Posted on | May 14, 2012
Written by | Kristen Wolfe Bieler
Michel Haury is the Manager for the Americas at Castel, the largest wine producer in France—the largest in Europe, in fact—exporting to over 130 countries. The 100% family-owned Castel Group has vineyards in all of France’s key wine-growing regions and produces 640 million bottles of wine annually (when you throw in beer and soft drinks the number of bottles climbs to 4.6 billion). Yet in spite of its massive size, when Haury comes to the U.S., the reaction he gets most commonly is: “Castel who?” The company’s newly applied focus on the U.S. market is about to change that.
Castel’s history is a long and storied one. The company was founded in 1949, at a time when, Haury reminds, “the French consumed about 100 liters of wine per capita.” Over time as domestic consumption declined, Castel looked to other markets to grow their business—namely, Africa. They built 45 breweries there and invested heavily in sugar cane production to supply their African drinks business.
They’ve been busy at home, too: In 1988, Castel purchased the 475-outlet Nicolas wine shop chain; they acquired Burgundy powerhouse Patriarche, as well as icon Bordeaux brand, Barton & Guestier, from Diageo. Today, with 7,200 acres of vines and bottling plants in every region, Castel is able to bottle every wine in the region where its grapes were grown: “We aren’t trucking wine around from region to region,” says Haury. “This is a huge factor in keeping our quality so high.”
Making Headway in the U.S.
With a knack for succeeding in a big way in emerging markets, Castel has, over the years, established significant footholds in Japan, Russia and China, particularly with its Castel brand of wines. In 1990, Castel created Luneau USA, and Haury partnered with Gene Schaeffer to help guide Luneau in the American market. The company had begun to see some positive traction in the marketplace with their Nicolas brand around 2000, but it was subsequently hurt by the politically-driven “French boycott,” just a few years later.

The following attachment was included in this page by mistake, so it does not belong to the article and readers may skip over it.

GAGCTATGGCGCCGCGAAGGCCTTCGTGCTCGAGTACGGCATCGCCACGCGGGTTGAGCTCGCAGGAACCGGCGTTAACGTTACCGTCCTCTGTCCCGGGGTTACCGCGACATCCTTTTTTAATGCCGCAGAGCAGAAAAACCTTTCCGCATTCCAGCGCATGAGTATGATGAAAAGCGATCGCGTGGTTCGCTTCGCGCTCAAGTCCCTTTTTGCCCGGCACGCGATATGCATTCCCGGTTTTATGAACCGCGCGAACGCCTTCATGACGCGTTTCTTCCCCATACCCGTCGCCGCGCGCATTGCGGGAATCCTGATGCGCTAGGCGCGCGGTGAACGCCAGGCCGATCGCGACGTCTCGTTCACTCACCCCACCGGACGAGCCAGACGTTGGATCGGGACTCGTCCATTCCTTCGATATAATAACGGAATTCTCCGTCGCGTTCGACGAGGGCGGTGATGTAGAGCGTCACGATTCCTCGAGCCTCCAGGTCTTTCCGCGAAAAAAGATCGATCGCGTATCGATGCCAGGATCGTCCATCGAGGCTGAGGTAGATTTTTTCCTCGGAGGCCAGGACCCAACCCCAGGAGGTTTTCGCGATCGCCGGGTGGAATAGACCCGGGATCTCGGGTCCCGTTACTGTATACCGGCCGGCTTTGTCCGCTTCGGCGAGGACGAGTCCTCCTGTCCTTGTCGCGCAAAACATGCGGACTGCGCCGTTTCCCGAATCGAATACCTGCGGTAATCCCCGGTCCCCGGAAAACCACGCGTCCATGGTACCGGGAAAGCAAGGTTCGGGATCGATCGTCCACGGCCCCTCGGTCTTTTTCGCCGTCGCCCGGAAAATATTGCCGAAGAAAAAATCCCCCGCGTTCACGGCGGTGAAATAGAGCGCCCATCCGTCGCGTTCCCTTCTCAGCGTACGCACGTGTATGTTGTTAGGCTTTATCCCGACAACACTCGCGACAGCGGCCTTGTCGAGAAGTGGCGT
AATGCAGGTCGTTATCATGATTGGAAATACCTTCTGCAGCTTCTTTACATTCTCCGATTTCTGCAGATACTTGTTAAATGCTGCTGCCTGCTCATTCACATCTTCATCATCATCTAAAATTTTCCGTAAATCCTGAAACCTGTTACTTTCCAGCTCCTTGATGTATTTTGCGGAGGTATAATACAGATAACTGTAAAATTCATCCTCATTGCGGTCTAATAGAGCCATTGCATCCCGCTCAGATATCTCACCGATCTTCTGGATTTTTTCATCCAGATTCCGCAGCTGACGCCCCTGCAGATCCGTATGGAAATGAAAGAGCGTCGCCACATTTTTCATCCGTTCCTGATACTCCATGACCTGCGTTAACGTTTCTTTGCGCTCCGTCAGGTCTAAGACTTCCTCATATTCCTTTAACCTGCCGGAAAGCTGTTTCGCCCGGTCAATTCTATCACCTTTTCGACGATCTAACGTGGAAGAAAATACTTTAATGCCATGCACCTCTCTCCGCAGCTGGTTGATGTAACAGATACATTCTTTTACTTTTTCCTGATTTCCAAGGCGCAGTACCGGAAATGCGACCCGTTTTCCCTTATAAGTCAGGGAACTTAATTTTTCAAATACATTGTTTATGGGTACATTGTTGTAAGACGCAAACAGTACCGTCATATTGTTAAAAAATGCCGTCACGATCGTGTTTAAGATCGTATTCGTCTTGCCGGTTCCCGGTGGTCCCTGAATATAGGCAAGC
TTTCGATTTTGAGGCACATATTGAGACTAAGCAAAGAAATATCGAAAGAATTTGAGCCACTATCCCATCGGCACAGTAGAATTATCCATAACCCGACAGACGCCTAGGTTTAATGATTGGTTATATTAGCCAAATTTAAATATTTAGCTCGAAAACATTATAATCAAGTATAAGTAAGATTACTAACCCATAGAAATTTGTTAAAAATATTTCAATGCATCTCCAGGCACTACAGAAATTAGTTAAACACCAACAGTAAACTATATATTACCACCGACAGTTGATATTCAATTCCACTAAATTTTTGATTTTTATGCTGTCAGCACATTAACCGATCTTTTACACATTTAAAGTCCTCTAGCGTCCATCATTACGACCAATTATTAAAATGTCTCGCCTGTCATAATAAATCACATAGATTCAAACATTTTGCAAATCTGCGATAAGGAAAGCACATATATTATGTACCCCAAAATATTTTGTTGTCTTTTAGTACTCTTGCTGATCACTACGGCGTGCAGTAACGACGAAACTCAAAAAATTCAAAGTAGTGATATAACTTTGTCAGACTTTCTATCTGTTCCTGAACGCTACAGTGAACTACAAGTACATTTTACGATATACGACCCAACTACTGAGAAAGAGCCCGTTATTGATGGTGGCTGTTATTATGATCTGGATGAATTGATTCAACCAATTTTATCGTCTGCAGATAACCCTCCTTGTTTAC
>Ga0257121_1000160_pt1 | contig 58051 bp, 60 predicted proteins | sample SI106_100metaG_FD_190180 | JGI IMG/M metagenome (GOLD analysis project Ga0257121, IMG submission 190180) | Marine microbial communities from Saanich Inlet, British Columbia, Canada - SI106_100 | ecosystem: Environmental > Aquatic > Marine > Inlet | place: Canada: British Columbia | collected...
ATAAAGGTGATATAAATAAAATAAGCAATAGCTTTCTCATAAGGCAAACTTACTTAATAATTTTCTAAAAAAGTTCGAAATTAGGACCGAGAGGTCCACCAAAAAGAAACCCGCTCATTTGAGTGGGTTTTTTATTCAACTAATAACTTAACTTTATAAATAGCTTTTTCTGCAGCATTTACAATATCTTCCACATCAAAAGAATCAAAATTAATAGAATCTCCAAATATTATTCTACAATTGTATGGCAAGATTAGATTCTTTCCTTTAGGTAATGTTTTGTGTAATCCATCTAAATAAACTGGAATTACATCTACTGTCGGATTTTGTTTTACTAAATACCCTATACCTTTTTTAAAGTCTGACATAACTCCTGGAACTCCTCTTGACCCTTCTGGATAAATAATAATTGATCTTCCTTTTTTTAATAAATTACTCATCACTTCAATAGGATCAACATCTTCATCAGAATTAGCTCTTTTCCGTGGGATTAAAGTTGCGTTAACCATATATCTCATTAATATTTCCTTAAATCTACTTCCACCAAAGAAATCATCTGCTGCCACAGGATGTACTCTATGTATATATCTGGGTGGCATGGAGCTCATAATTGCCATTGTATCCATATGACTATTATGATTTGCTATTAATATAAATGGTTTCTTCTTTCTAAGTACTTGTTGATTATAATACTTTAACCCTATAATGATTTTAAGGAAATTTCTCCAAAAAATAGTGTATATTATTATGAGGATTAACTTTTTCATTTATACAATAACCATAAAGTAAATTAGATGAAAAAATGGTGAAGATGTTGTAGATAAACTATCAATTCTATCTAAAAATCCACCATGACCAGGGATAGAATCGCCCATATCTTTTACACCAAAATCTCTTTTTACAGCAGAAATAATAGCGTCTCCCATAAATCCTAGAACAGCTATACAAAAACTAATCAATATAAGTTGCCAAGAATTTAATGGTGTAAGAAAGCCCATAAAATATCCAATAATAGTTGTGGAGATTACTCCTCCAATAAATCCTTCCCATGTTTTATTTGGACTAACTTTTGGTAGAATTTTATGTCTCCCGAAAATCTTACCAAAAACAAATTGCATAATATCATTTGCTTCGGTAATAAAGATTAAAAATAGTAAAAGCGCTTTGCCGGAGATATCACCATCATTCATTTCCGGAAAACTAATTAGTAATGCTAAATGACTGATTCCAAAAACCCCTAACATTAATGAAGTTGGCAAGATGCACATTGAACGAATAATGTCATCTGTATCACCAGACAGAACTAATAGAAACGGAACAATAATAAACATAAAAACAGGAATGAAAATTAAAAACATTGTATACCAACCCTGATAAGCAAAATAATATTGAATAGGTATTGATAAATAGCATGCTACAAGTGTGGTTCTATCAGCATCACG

“We decided we needed to concentrate on what is selling well in this market,” says Haury. Luneau has since launched a new strategic initiative with a goal of building 600,000 cases and supporting Castel’s new products in the U.S. One such example was the recent launch of the Tavernello brand, a hugely successful wine brand in Italy and other places abroad.
Castel and Luneau have developed a niche for custom bottling and house brands—another factor contributing to their anonymity here. Teaming up with one of Spain’s largest suppliers, Luneau introduced Ed Hardy Sangria to the U.S.
Debut of a Namesake Brand
The first Castel branded wine—Castel Malbec—recently hit the market at $9.99 on the shelf. “Malbec is very hot right now, but most people don’t realize the grape is actually from France,” says Haury. While the Castel Group has been recently acquiring many high-end French wine estates, assembling an impressive portfolio of prestige gems, these are not the core of the Castel export strategy. “We want to go after the 80% of the wine business: under $10,” says Schaeffer. “The Ed Hardy Sangria and Moscato, Castel Malbec and Tavernello—these are our priorities right now.”
A passionate proponent of simplifying the appellation system to make French wines more accessible—“We currently have 480 appellations, and the country is making more!”—Haury also believes that French vintners should have the freedom to create multi-region blends to achieve wines with the ideal balance of fruit, sugar and acidity, and still be permitted to list vintage on their labels (currently forbidden on Vin de France appellation wines imported into the U.S.). Changes like these would better equip producers to get the best-tasting wine possible into the hands of the consumer. “We want to pack our wine with quality that over-delivers for the price—our wines have outperformed wines twice their price in blind tastings,” he says. “We just want to give the people the best possible value.”